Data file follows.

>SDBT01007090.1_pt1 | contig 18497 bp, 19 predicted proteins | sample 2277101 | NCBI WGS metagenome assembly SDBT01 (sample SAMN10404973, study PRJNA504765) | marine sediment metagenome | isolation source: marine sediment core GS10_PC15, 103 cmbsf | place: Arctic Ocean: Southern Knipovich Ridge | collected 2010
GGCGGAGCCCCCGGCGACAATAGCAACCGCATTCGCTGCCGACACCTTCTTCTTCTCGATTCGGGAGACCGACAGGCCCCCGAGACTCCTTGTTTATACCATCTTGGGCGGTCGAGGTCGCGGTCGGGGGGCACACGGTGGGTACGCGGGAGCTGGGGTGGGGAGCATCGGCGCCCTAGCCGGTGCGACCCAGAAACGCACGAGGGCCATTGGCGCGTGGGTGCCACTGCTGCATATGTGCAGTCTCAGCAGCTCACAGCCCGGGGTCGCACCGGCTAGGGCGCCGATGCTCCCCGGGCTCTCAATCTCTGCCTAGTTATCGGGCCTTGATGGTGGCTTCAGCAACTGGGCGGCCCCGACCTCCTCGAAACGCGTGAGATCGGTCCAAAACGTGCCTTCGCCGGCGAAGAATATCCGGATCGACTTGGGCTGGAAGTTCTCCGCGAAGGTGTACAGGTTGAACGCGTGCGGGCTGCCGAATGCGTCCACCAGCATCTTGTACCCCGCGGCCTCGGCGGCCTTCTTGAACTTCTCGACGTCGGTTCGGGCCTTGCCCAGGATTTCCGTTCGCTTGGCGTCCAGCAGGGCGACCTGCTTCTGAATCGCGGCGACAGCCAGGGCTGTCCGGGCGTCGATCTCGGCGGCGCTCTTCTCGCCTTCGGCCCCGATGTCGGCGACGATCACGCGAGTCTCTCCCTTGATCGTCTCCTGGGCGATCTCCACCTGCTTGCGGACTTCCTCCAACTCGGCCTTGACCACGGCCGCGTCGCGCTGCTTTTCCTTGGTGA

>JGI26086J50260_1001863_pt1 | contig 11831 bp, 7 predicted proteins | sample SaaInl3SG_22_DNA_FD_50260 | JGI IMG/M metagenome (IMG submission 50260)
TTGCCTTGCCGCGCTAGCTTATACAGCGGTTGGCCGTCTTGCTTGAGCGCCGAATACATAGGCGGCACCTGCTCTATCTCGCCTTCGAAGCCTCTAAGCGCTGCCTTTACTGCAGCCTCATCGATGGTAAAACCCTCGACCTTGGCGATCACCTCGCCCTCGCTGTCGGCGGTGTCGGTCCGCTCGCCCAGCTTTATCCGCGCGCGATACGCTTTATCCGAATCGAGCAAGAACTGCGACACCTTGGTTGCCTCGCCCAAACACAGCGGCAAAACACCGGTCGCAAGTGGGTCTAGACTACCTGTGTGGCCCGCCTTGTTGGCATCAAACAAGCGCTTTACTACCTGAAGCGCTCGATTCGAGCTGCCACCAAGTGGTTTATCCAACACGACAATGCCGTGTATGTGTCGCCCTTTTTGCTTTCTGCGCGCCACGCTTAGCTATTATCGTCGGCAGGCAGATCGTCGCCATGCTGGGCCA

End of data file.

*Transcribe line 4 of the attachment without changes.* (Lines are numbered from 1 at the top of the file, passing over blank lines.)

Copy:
TTGCCTTGCCGCGCTAGCTTATACAGCGGTTGGCCGTCTTGCTTGAGCGCCGAATACATAGGCGGCACCTGCTCTATCTCGCCTTCGAAGCCTCTAAGCGCTGCCTTTACTGCAGCCTCATCGATGGTAAAACCCTCGACCTTGGCGATCACCTCGCCCTCGCTGTCGGCGGTGTCGGTCCGCTCGCCCAGCTTTATCCGCGCGCGATACGCTTTATCCGAATCGAGCAAGAACTGCGACACCTTGGTTGCCTCGCCCAAACACAGCGGCAAAACACCGGTCGCAAGTGGGTCTAGACTACCTGTGTGGCCCGCCTTGTTGGCATCAAACAAGCGCTTTACTACCTGAAGCGCTCGATTCGAGCTGCCACCAAGTGGTTTATCCAACACGACAATGCCGTGTATGTGTCGCCCTTTTTGCTTTCTGCGCGCCACGCTTAGCTATTATCGTCGGCAGGCAGATCGTCGCCATGCTGGGCCA